Wednesday, 1 October 2014
Last updated 11 hours ago
Jan 24 2012 | 1:13pm ET
Over the past two years, Bain Capital co-founder Mitt Romney, one of the wealthiest men ever to run for president, and his wife paid less than 15% of their income in taxes.
The former Massachusetts governor and his wife, Ann, paid an effective tax rate 13.9% for 2010, his tax returns, released today, show. The couple expect to pay a 15.4% effective rate when they file their 2011 returns.
The Romneys will pay $6.2 million in taxes on $42.5 million in income for 2010 and 2011. Most of that income comes from Romney's investments, and $13 million of it is in the form of carried interest from his share of Bain's profits. Carried interest is taxed at the 15% capital-gains rate rather than the higher earned income rate, which rises to 35%.
Romney retired from Bain in 1999.
Romney elected to release the returns, after months of first refusing and then delaying, after his surprise defeat in Saturday's South Carolina presidential primary. His Republican opponents, including primary winner Newt Gingrich, had made an issue of Romney's refusal to release the information.
Of the 54% of Americans who pay taxes, the average rate is 11%. But both Gingrich and President Barack Obama pay much higher rates—31.7% and 26.3%, respectively, in 2010—since most of their income is not investment-related.
Romney has not taken a stand on the issue of carried interest, which Democrats have assailed as unjust. But the tax proposals he has made would save him about 40% personally. Gingrich's tax plans, which would eliminate taxes on capital gains, would all but eliminate Romney's tax liability.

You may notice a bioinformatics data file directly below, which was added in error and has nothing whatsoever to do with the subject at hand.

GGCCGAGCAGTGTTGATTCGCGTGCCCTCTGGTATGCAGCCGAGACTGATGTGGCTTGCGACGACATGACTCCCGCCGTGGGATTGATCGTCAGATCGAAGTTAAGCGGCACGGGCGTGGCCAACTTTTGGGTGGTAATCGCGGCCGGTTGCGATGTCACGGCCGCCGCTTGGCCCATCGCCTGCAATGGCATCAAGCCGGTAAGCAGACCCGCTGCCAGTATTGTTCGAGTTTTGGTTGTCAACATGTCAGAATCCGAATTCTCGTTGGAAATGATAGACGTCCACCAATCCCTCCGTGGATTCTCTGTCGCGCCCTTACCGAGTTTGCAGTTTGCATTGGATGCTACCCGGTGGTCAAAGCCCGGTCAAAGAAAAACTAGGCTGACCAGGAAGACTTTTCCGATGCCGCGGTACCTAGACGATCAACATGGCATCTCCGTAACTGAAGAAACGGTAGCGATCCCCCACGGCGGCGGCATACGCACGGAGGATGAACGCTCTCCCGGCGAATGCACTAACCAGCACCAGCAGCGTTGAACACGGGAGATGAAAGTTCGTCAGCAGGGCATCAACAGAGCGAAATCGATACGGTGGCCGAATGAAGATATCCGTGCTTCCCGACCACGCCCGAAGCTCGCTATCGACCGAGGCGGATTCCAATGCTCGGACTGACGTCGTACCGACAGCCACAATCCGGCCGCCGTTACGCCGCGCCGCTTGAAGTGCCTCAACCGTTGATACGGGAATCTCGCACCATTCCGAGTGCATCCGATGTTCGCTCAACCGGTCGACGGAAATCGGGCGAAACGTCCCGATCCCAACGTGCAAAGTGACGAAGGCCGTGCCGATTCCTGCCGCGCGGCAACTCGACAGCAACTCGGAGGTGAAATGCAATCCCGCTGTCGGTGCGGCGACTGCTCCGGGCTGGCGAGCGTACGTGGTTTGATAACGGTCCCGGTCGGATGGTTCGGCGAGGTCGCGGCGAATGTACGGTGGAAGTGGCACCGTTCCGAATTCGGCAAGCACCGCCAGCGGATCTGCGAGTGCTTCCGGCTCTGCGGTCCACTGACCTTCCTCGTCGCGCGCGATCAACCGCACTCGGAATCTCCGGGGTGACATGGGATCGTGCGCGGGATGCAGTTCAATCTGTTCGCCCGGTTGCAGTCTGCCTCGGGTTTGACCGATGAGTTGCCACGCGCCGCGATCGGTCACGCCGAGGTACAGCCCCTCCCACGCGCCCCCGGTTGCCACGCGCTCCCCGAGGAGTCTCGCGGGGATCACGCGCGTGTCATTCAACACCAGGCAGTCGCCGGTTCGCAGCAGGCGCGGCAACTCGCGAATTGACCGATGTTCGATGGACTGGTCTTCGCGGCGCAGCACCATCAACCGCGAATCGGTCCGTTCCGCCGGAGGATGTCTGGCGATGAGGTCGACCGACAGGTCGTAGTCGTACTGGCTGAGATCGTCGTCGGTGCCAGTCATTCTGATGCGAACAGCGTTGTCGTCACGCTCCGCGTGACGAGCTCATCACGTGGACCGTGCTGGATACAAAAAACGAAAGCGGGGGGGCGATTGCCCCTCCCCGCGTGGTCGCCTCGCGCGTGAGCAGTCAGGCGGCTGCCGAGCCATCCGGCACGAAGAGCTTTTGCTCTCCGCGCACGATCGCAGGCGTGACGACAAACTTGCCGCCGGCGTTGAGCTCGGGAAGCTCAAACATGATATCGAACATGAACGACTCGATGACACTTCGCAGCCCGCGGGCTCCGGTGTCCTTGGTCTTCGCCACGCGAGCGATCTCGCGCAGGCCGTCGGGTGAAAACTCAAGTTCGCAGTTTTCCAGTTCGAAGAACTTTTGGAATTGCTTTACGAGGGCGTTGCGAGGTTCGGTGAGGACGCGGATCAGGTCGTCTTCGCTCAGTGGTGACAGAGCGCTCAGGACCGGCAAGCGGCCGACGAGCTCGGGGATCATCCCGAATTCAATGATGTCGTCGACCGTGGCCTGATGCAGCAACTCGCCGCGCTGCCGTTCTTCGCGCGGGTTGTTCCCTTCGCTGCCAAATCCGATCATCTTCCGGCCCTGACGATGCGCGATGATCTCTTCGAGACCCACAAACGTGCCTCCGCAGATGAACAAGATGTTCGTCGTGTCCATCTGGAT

Sep 22 2014 | 4:15pm ET
"I tell people that everybody likes good news and so if you have good performance that’s wonderful,” explains Mike McKitish of Peddie School's endowment, “but it’s the people that want to talk about the bad news or where they drifted and how they came back and how they stayed to their discipline…” that he wants to hear from. Read more…
Sep 30 2014 | 9:29am ET
The crisp Autumnal days of October are upon us, and so are a few of the hedge fund industry’s favorite charitable events. If you have never been to Rocktoberfest, well, you are missing out. And for a quieter evening of sipping and socializing, stop by HFC’s Wine Soiree. Read more…
High frequency trading is not evil, it is not a conspiracy and it really is not new; it is the natural evolution of the professional trading community making markets, providing liquidity and hopefully...